Taubes' objection to this is that it gets the direction of the causal arrow wrong. Of course the obese eat more than they use; if they did not, they could never have gained weight. But that this is so does not imply that their overindulgence is the cause of their obesity. Indeed another hypothesis has much stronger empirical support. The other hypothesis flips the direction of causation. On it, we aren't fat because we overeat. Instead it would be much closer to the truth to say that we overeat because we are fat. The same mechanism that drives fat accumulation - spikes in insulin production - is the very same mechanism that drives us to overeat. This mechanism is the product of the quality of the food we eat. It comes about because we eat too little fat and protein and too much carbohydrate.
Here's a little suggestion. Give a low-carb diet a try for two weeks. Cut out all sugar (except for the minimal amounts contained in low-carb vegetables). Cut out all grains and potatoes. Eat meat and fat to satiety, and make certain that those fats are of the "old" sort - tallow, lard, butter, olive oil and nut oils. Observe your weight. Compare your new energy levels to those from before. (You might feel unwell in the first few days. Some do, some don't. The body has to undergo a basic metabolic transformation. It has to transform from a machine that burns carbs to one that burns fat.) I do believe that you will find that Taubes' arrow of causality is the right one. You won't be hungry, but you will begin to burn off your fat stores and lose weight; and if you're anything like me (or the thousands of other folks who've done the same) you'll feel great.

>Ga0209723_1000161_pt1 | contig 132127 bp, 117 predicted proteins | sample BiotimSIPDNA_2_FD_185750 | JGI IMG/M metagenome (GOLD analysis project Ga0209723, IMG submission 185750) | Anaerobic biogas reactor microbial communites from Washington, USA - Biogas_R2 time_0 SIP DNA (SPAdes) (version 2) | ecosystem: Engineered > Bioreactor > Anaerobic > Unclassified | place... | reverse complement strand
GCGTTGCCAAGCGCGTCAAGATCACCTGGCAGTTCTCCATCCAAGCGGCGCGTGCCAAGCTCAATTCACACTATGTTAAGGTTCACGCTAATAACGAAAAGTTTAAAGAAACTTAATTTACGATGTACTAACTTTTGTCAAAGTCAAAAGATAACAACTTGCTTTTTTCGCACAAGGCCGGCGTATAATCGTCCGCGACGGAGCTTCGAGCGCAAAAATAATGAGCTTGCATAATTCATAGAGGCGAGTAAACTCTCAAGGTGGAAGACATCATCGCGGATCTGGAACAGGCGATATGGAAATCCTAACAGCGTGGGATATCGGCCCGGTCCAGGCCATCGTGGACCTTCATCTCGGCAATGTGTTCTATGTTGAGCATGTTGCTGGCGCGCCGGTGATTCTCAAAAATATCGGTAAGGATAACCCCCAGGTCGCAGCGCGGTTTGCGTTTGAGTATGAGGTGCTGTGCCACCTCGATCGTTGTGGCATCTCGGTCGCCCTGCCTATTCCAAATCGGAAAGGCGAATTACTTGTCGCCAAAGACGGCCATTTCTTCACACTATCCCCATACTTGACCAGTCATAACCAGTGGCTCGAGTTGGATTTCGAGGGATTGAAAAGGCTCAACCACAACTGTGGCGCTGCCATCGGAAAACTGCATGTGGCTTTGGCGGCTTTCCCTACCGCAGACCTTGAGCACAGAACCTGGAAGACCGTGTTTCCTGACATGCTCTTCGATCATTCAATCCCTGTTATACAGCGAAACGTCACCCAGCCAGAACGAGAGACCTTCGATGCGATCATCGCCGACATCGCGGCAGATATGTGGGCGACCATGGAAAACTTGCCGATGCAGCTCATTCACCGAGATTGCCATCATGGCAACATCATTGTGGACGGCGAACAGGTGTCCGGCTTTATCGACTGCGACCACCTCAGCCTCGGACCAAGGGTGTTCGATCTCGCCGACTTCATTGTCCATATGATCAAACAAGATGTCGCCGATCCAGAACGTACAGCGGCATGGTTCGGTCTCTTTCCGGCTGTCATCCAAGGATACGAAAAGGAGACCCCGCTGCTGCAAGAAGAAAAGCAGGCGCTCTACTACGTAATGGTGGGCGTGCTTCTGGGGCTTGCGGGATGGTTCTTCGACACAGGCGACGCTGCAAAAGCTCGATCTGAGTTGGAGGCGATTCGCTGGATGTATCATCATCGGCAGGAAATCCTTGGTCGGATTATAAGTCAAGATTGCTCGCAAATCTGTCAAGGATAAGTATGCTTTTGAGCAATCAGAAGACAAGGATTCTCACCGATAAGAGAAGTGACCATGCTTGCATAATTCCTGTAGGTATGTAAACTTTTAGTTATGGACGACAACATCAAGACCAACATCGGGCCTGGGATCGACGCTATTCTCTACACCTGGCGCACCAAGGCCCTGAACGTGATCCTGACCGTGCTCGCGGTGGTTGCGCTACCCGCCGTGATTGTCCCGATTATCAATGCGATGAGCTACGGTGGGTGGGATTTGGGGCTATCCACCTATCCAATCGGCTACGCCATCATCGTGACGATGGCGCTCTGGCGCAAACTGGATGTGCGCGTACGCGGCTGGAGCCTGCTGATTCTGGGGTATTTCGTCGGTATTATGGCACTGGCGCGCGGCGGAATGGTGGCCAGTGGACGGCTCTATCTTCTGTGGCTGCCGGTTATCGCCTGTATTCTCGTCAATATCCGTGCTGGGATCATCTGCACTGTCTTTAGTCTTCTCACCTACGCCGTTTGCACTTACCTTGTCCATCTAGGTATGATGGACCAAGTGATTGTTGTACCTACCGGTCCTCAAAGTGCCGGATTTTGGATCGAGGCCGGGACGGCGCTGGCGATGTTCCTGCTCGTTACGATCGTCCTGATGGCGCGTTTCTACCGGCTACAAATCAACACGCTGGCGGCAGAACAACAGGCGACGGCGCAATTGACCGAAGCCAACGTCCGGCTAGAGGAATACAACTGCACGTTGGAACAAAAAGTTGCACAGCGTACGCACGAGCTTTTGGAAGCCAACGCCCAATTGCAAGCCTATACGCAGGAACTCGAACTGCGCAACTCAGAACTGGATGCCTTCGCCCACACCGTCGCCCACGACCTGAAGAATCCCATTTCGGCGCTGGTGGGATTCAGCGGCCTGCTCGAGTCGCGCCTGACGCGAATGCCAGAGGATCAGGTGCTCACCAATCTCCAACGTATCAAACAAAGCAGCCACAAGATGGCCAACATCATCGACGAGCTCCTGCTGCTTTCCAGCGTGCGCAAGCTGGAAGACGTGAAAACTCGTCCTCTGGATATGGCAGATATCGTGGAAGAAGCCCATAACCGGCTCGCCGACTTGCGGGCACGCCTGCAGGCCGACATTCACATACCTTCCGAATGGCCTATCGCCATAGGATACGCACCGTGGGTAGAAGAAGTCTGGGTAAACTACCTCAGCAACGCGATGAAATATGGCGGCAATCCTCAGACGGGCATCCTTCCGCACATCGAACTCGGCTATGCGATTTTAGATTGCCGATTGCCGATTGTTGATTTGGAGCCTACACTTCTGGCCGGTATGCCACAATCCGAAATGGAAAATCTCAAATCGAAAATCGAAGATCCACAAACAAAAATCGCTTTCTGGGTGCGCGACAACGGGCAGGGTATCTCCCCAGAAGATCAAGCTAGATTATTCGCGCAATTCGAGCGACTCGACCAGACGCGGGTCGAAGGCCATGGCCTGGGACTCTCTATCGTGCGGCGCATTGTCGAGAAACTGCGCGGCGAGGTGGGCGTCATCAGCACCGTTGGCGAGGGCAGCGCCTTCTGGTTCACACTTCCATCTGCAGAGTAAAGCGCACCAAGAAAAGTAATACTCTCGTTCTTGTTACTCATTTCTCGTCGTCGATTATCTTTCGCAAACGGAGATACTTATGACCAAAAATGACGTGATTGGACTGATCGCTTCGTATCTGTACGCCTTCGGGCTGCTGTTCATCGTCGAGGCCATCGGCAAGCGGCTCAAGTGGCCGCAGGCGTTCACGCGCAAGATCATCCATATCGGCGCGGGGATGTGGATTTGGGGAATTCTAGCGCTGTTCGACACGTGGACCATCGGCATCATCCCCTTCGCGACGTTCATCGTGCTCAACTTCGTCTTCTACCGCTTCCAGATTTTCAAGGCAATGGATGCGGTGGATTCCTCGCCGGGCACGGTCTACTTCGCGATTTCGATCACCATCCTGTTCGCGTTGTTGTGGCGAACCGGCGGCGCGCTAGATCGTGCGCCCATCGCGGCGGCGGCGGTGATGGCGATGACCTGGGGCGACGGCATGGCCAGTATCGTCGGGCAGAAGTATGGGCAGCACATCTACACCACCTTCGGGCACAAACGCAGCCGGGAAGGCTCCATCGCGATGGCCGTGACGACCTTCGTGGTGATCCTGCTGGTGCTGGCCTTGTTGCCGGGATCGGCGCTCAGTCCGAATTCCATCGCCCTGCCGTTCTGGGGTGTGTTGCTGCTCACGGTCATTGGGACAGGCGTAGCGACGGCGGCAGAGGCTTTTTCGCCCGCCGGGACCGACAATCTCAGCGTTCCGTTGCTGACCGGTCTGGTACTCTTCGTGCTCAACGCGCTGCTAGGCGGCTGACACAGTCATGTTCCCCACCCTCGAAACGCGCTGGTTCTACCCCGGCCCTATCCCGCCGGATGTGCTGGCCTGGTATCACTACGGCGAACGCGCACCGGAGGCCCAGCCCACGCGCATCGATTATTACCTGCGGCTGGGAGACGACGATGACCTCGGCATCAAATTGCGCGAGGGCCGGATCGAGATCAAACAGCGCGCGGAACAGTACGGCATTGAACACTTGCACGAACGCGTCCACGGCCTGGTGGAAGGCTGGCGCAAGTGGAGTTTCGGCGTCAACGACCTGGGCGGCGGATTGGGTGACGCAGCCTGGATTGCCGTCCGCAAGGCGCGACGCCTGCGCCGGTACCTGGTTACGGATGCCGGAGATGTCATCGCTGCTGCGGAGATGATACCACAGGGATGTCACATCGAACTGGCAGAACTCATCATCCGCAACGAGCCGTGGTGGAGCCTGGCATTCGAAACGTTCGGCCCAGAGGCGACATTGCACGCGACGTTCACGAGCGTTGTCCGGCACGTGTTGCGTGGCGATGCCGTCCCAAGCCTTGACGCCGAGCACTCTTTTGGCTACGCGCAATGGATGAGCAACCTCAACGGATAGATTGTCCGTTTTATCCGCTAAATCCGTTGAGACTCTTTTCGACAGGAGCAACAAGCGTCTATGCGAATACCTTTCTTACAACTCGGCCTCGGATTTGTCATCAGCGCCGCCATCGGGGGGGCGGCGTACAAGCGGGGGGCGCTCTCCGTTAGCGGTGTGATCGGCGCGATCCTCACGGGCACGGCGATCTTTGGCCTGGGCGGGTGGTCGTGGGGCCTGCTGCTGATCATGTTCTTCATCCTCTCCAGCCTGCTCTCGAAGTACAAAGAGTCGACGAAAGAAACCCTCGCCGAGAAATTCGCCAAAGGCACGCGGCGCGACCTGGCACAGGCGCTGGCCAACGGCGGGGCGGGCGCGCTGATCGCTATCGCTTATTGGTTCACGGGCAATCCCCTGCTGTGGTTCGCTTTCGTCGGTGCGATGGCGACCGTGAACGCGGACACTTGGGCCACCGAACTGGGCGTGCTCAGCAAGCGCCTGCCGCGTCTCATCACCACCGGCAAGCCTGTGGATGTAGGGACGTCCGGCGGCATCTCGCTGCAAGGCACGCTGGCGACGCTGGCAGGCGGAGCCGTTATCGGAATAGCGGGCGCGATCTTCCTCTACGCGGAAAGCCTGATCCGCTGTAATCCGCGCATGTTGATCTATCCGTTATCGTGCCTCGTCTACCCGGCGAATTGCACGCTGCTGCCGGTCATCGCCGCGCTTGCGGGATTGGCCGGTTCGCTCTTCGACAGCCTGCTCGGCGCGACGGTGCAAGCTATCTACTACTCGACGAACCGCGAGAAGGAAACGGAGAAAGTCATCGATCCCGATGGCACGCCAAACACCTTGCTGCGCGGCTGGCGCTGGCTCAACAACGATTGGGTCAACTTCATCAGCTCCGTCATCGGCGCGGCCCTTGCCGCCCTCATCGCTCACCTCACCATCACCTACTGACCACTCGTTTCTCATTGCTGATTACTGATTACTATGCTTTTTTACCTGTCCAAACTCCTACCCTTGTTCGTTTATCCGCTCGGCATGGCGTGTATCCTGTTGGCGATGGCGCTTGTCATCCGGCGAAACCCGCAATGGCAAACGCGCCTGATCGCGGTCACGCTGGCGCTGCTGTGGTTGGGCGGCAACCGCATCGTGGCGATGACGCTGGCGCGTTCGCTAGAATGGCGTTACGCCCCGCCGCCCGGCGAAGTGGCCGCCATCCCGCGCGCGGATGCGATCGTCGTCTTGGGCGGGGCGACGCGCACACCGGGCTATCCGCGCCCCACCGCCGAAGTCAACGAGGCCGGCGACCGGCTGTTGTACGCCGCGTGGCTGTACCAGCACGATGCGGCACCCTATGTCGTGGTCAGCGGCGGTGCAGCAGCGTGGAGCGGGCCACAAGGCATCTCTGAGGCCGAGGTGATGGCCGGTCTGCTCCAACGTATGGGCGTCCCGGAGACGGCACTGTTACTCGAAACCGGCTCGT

Posted by Dr. M at 2:19 PM
Saturday, September 11, 2010
I feel as if we here in the U.S. have gone astray. I feel that something has gone very wrong.